What do genetic test results mean?

Finding a disease-causing mutation means that the person has Duchenne or Becker muscular dystrophy. Finding a mutation in one person makes it easier for other people in the family to be tested to see if they have the disease or are at risk of having a child with the disease.

If a genetic test does not find a mutation, it may be necessary to have another type of genetic test. In rare cases, the lab cannot find a mutation, even after a full set of genetic tests. New genetic tests will be available in the future and might be able to find the mutation.

Sometimes a genetic change is found, but the lab does not know whether it causes disease or whether it is a harmless change. Other times the lab knows the genetic mutation causes disease, but does not know whether it causes Duchenne muscular dystrophy or Becker muscular dystrophy. More information about the mutation may become available in the future.

What should I know before starting genetic testing?

Before testing, you and your family should understand:
  • What test is the provider ordering?
  • What information will you get from the test results?
  • Why did the provider choose this test?
  • How long does it take for results to come back?
  • What does it mean if the test finds a mutation?
  • What are the next steps if the test does not find a mutation?
Genetic testing can involve several steps, and you need to have a knowledgeable healthcare provider who can answer questions through the process. Your healthcare provider will come up with a testing plan, draw a blood sample, send the sample to the specialized lab for testing, and interpret and explain the results to your family. Laws that specify who is allowed to order genetic testing vary from state to state; in general, however, genetic testing can be ordered by primary care doctors, specialist doctors, or genetic counselors.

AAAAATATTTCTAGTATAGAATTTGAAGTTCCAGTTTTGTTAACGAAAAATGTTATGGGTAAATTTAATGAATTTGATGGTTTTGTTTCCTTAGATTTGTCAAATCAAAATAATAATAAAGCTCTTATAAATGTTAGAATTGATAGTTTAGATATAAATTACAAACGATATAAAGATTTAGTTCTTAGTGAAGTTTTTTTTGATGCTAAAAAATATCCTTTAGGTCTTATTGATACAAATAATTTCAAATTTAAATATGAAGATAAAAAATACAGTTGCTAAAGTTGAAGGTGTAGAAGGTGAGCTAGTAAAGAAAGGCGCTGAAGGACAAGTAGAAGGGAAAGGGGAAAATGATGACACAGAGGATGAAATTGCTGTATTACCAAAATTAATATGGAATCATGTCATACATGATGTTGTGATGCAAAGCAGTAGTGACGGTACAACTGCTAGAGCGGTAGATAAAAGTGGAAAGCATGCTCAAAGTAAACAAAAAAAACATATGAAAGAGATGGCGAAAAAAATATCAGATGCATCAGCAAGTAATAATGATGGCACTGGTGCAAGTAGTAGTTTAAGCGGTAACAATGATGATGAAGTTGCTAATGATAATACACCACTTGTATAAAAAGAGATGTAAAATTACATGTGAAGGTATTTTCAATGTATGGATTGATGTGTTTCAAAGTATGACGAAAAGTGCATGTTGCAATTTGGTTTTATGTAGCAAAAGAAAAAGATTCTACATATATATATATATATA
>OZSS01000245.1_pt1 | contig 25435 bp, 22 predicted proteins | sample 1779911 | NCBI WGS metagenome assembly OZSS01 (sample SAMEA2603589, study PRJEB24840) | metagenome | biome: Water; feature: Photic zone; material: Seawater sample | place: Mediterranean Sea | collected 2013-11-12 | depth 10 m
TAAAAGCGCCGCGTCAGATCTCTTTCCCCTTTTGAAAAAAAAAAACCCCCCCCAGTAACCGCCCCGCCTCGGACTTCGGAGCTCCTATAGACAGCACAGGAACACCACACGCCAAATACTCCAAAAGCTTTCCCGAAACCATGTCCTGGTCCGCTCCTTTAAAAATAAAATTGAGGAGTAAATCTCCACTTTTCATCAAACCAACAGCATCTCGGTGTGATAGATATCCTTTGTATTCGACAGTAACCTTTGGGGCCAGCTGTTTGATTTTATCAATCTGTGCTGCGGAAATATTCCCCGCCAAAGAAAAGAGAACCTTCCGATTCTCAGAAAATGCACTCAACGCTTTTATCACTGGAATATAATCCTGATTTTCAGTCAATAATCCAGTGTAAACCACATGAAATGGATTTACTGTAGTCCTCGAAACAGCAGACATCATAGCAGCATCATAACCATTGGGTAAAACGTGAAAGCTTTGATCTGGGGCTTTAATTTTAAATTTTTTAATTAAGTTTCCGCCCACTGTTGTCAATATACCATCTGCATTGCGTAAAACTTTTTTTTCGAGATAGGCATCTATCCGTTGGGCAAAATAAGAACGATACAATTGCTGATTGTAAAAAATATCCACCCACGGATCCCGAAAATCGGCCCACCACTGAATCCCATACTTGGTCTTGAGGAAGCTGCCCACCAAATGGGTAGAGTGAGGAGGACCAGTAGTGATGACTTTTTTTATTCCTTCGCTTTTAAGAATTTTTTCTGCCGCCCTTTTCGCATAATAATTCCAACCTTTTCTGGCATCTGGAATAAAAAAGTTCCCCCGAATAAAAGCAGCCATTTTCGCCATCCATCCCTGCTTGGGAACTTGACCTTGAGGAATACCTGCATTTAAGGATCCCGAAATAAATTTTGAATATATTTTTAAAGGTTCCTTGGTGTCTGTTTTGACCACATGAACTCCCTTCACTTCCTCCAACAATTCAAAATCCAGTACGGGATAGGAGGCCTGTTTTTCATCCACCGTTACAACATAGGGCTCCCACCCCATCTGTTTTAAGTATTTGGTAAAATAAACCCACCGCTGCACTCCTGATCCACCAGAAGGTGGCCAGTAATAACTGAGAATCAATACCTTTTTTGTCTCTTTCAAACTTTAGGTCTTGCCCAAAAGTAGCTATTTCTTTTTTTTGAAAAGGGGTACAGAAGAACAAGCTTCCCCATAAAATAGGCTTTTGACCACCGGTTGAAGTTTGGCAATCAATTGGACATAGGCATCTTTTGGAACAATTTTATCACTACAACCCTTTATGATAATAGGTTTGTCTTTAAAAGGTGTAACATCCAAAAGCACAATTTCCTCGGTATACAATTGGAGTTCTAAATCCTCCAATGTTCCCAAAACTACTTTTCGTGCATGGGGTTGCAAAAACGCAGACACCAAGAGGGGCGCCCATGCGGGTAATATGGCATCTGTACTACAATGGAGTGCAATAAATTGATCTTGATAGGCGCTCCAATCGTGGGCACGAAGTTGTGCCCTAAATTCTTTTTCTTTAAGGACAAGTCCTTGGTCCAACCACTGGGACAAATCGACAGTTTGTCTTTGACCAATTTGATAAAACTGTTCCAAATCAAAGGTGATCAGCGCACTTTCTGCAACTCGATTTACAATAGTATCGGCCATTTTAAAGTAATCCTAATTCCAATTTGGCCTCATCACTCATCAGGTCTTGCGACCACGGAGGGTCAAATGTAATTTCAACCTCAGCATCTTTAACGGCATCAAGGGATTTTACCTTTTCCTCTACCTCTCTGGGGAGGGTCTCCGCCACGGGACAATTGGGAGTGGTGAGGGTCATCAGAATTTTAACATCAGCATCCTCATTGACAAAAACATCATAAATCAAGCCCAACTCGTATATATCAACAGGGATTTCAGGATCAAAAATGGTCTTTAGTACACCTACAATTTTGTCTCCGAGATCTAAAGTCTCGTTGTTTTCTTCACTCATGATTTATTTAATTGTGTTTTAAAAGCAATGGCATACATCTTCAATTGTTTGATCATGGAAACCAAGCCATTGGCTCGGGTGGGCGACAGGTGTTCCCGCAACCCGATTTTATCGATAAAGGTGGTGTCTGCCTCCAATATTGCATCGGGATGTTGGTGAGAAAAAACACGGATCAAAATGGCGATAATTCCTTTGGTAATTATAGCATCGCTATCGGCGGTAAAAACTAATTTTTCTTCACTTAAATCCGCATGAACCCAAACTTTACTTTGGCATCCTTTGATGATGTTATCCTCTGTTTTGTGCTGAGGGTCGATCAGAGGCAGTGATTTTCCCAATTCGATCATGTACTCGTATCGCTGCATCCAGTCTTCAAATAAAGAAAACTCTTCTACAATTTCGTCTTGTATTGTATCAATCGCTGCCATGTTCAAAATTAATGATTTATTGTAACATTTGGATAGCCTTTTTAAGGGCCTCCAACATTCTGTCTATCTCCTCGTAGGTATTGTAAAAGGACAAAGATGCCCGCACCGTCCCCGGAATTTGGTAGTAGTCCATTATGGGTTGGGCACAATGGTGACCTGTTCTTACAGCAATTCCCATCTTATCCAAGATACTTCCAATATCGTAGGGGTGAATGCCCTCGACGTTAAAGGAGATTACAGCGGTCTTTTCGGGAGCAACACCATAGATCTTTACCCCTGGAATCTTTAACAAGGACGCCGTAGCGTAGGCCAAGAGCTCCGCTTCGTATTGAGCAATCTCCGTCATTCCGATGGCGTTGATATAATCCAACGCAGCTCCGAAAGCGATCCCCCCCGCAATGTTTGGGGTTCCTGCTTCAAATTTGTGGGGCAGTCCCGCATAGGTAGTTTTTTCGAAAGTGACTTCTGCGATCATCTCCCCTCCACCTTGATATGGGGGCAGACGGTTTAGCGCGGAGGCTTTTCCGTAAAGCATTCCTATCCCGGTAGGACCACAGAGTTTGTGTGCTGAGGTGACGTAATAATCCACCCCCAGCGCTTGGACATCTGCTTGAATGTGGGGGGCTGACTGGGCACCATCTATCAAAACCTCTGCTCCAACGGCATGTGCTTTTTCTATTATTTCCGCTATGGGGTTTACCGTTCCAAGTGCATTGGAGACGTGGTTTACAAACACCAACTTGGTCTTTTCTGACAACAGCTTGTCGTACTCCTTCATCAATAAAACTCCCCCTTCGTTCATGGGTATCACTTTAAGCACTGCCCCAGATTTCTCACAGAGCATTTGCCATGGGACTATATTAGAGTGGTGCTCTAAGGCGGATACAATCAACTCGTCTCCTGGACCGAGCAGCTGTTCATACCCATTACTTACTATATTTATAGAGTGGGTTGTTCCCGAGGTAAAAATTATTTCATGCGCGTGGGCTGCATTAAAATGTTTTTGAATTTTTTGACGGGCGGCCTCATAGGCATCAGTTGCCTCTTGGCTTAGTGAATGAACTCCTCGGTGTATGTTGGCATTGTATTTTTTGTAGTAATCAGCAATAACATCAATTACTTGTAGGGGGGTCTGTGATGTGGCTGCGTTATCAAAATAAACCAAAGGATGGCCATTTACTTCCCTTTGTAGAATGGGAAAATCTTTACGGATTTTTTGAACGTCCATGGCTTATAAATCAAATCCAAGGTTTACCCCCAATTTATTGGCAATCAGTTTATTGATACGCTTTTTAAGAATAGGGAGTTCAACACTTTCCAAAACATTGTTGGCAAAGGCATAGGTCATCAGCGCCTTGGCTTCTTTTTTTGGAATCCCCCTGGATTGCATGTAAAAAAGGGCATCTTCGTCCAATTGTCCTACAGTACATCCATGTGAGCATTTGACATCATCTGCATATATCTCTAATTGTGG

What is the cost of genetic testing? Will my insurance cover these costs?

The cost of genetic testing varies, but generally ranges from about $400 to $5000 for each test, depending on the type of test ordered. It is important to understand that there are different types of genetic testing for Duchenne and Becker muscular dystrophy. No one test will detect 100% of mutations, and it is sometimes necessary to order more than one test to identify the mutation in the dystrophin gene.
 
Every insurance company and policy is different, so it is important to work with your insurance company and your healthcare provider to understand your level of coverage for genetic testing. In some cases, comparable tests are available at different laboratories, and your insurance company may cover testing at one lab but not another. Some laboratories have programs in place to help you determine the amount of insurance coverage before testing is ordered. Your healthcare provider’s office can also help with this process.
 
Insurance companies will often ask for the test CPT and ICD-9 codes to decide about coverage. CPT codes represent the specific procedures that are needed to do the genetic test. Each type of test has its own set of CPT codes; for example, deletion testing will have a different set of codes than sequencing. The ICD-9 code is the code from the healthcare provider that indicates the reason for testing. Your healthcare provider should be able to give you the codes.